Supporting children

Leaving the familiar is difficult for adults who have the language to communicate frustrations and fears.  Children on the other hand may not and their anxiety may present through behaviour.  Repatriation for kids is an enormous deal – they are leaving their home, school, routines, friends and significant adults – everything that is familiar and predictable.  Some children may have developed a strong connection to the adoptive country and some may not even remember life back home.

So how to manage this transition for kids?  Communication is key.  Talk positively about the transition and ensure that the child knows that the move is inevitable.  Children should feel supported to talk openly about how they’re feeling about the move without judgement.  Other strategies may include:

  • schedule proper goodbyes prior to leaving
  • ask your child what they might like to know about ‘home’ and research together
  • once you’ve made the move, set up the child’s bedroom in a similar way to provide a sense of familiarity and comfort
  • establish routines within the home and
  • keep in regular contact with teachers or carers

Many organisations do provide counselling services for officers and their families; consider utilising this service to support with the transition before, during or after relocation.  Repatriation offers many additional challenges for expats and their families due to the perceived ease of returning to the familiar.  Good luck.

Why is the transition challenging for trailing spouses?

Firstly, lets celebrate the trailing spouse and make time to reflect on the enormity of of this supporting role and thank them for their sacrifices.  For me, the two biggest challenges I grappled with were no job and no friends and the baggage that comes with …that.

The majority of trailing spouses at our post are women.  Highly educated, driven women who have willingly put their careers and professional aspirations on hold to support our partners to further theirs.  Many of these women who join their partner at post and find that they are unable to easily find work due to visa requirements, political environment and so on.  This is huge.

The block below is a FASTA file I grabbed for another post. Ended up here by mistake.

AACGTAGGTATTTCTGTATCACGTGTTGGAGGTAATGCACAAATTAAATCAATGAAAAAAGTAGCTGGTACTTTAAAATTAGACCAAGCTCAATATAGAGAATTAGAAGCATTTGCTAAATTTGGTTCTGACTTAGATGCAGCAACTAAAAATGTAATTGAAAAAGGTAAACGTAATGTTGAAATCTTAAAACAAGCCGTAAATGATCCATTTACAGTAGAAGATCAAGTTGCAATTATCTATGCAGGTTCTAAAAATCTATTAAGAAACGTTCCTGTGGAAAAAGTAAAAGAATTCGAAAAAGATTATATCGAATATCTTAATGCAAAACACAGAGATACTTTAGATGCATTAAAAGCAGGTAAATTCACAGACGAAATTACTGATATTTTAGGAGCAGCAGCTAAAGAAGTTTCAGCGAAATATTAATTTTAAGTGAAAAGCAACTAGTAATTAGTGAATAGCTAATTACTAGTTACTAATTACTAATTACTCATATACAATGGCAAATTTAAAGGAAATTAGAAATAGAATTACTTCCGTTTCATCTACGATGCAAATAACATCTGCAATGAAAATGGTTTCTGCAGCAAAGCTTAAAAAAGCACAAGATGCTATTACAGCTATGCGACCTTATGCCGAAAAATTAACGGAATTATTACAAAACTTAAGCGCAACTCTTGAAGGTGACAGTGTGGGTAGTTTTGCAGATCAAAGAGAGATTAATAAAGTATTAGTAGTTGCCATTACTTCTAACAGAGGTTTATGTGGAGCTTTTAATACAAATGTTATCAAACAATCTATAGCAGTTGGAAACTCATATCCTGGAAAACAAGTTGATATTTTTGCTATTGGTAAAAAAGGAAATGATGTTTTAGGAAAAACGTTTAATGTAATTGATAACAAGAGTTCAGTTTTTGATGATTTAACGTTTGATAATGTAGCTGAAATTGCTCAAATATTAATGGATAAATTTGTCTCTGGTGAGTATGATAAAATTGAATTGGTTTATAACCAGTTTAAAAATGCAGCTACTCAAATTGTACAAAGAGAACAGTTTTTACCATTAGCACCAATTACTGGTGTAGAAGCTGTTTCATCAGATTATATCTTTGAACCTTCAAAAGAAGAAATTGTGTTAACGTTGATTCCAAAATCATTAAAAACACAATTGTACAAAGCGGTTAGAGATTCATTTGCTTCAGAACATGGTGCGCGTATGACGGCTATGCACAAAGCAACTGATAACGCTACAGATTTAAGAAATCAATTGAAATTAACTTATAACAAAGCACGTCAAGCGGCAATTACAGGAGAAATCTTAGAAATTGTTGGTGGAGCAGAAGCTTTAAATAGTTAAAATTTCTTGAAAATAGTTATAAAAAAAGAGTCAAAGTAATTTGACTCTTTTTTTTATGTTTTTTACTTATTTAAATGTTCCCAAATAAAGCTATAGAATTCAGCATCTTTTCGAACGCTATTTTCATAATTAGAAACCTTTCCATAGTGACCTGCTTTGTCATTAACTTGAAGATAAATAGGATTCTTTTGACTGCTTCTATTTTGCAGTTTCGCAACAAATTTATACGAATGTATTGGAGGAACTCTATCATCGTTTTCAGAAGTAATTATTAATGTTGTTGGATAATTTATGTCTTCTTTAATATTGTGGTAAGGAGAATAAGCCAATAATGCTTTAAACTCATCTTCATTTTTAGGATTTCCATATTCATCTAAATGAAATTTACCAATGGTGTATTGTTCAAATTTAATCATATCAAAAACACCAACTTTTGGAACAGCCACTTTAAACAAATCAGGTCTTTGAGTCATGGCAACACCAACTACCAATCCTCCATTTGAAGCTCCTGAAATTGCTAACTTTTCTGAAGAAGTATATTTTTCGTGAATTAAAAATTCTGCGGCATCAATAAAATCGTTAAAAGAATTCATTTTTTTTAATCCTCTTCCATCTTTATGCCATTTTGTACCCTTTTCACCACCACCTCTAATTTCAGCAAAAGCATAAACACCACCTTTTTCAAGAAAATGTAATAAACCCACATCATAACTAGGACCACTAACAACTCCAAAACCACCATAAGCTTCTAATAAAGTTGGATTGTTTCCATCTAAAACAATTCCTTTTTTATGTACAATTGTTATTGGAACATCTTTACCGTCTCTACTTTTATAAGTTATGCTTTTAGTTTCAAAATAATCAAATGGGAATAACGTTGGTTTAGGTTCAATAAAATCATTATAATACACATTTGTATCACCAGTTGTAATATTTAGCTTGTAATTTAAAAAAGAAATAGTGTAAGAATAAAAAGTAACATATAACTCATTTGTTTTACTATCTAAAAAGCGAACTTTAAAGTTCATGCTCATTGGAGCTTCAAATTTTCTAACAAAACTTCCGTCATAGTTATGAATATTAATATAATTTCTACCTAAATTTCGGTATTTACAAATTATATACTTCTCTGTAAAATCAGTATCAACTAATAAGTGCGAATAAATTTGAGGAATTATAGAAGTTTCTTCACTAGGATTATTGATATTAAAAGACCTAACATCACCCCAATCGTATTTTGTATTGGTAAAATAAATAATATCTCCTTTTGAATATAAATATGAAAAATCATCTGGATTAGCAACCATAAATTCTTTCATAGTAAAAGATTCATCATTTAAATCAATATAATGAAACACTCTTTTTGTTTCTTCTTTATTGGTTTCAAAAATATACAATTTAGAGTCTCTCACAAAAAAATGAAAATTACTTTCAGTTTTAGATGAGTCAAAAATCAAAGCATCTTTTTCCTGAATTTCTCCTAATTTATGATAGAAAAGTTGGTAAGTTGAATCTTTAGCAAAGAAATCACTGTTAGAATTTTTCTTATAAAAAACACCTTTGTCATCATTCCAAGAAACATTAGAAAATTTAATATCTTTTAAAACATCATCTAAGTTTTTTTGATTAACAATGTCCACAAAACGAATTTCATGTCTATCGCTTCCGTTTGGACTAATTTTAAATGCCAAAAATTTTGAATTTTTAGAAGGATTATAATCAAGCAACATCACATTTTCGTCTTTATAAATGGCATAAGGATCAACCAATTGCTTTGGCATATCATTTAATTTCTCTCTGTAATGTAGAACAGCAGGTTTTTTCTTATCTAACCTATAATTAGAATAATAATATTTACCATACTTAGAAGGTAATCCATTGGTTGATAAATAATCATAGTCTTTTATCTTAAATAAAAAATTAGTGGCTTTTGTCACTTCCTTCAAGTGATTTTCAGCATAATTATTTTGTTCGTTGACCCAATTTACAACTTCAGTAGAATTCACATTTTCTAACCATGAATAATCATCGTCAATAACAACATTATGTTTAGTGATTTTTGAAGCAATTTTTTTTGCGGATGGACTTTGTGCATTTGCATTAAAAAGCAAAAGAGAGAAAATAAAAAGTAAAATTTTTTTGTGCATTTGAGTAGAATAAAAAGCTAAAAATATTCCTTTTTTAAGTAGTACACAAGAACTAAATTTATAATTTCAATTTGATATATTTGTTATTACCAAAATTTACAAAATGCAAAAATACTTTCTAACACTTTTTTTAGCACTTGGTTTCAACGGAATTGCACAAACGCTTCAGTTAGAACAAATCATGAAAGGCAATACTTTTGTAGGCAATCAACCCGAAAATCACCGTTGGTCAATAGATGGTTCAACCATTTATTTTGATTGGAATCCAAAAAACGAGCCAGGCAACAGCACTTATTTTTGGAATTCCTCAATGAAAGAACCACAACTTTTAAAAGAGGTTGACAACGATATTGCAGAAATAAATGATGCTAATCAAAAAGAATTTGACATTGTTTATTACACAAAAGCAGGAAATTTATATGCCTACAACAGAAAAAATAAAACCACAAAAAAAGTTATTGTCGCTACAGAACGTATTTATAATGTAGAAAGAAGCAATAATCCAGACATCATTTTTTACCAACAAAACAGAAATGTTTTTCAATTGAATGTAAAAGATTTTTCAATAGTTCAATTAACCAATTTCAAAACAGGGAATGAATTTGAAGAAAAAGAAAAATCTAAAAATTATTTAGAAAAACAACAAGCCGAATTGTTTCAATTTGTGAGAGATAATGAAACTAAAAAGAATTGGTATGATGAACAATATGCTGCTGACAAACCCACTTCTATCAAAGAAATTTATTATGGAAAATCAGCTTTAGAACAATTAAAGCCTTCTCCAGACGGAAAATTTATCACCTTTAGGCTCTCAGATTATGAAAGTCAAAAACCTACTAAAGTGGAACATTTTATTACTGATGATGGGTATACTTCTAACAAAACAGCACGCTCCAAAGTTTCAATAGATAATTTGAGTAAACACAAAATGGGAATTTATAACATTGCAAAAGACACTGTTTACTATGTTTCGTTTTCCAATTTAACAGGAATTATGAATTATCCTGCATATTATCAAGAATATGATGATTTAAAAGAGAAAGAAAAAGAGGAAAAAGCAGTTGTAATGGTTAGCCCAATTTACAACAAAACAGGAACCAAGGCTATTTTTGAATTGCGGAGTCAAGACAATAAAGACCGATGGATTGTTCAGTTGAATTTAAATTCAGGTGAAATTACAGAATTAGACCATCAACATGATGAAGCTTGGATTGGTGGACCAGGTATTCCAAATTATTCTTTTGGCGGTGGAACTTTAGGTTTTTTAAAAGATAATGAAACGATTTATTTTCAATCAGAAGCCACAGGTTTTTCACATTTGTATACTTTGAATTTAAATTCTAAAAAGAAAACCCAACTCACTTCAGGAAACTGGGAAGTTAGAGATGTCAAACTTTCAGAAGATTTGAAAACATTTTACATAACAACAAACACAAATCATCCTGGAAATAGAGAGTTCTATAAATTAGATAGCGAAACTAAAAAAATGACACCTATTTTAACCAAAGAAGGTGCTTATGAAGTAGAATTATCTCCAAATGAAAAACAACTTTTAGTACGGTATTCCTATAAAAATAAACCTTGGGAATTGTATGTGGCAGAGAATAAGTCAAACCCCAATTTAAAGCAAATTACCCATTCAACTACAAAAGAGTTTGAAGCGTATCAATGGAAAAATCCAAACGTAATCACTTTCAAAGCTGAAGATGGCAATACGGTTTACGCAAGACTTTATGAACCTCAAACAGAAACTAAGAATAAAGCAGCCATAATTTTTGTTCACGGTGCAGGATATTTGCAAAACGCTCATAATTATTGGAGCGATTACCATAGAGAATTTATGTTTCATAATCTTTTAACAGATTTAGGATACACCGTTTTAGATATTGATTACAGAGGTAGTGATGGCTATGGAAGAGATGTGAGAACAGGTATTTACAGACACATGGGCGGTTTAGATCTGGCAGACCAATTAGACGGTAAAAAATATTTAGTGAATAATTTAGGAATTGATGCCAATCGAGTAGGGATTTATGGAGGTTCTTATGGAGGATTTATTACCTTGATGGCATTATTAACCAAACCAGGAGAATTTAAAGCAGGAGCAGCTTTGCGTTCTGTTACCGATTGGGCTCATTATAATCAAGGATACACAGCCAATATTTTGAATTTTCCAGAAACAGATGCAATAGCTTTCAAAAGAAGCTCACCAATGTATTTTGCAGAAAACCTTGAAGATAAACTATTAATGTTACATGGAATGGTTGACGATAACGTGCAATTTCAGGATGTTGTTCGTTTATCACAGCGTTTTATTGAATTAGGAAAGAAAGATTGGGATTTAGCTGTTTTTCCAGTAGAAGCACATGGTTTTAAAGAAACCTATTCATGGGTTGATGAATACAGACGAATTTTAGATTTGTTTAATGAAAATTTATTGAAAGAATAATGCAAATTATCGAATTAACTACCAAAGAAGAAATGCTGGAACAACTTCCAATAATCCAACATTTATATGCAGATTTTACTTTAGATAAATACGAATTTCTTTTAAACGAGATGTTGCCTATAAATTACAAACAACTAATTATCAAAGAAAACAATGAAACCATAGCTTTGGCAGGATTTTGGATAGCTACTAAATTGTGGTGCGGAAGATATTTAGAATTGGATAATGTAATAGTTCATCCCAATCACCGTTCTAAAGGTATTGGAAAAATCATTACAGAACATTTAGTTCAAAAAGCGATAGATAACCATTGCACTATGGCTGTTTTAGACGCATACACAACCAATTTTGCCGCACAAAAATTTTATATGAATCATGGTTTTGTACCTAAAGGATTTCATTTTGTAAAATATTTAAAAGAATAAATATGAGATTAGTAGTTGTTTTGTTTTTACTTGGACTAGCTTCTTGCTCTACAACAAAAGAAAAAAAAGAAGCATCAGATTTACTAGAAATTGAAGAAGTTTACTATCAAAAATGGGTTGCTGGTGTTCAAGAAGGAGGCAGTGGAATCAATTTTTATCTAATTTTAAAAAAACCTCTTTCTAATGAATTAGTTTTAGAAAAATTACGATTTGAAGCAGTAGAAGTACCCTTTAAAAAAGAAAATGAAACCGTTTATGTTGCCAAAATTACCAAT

Many, like me, find that making the transition from career women to home maker quite confronting.  Our careers are heavily intwined with our identity; who we perceive ourselves as people. Some successfully find short term employment within our post while others take to the ‘ladies who lunch’ lifestyle like ducks to water.  Good on them, but that’s not me or most of my friends.  With no job, zero way to contribute to the household financially and without financial independence this leads us to deeply reflect on ‘who am I without the additional layers?”

Now if like me you have a supportive partner, you will survive the emotional rollercoaster and implement many coping strategies that will serve you well beyond the posting.  For the majority of officers, life carries on as normal.  They work in a familiar environment with policies, expectations and procedures from home, they interact with fellow countrymen and they have routine.  As spouses we struggle with the lack of routine, limited social interaction, running a household with little knowledge of what’s available within our new community, financial and emotional dependency on our partners and constant self doubt.  These factors all chip away at your happiness and mental health and the biggest factor is that you have left your support network at home.

Things to improve and mostly in random ways.  One day you will happen to meet someone who asks if you’d like to join them for a coffee.  Be brave, say yes and actually turn up. This person may end up being your best friend at post OR they may lead you to the next friend. Slowly you establish a small yet trusted support network and everything gets better from this point on.

From this point, you remember the person you were prior to posting – the vibrant, happy, confident, interesting women with hobbies. And she begins to emerge once more.  You notice it, your partner notices it and loved ones back home notice it too during Skype chats.  You venture out of the house more and more, your mental health improves (along with your outlook), you rediscover your confidence once more and you’re no longer dependent on your partner for emotional support.  A weight lifts off your shoulders and you suddenly find yourself thinking life ain’t too bad – this is a huge accomplishment!

And life as a trailing spouse isn’t too bad.  The lifestyle affords us the gift of time to study, explore a career change, start a family, experience a new culture, relax, whatever you want to do.  Initially all of these positives come at the price of happiness and anxiety.  Spouses are forced out of their comfort zone and compelled to work through many challenges.  This experience will make you stronger and more resilient both personally and professionally.  Valuable skills for life after post.

@aubergine_jelly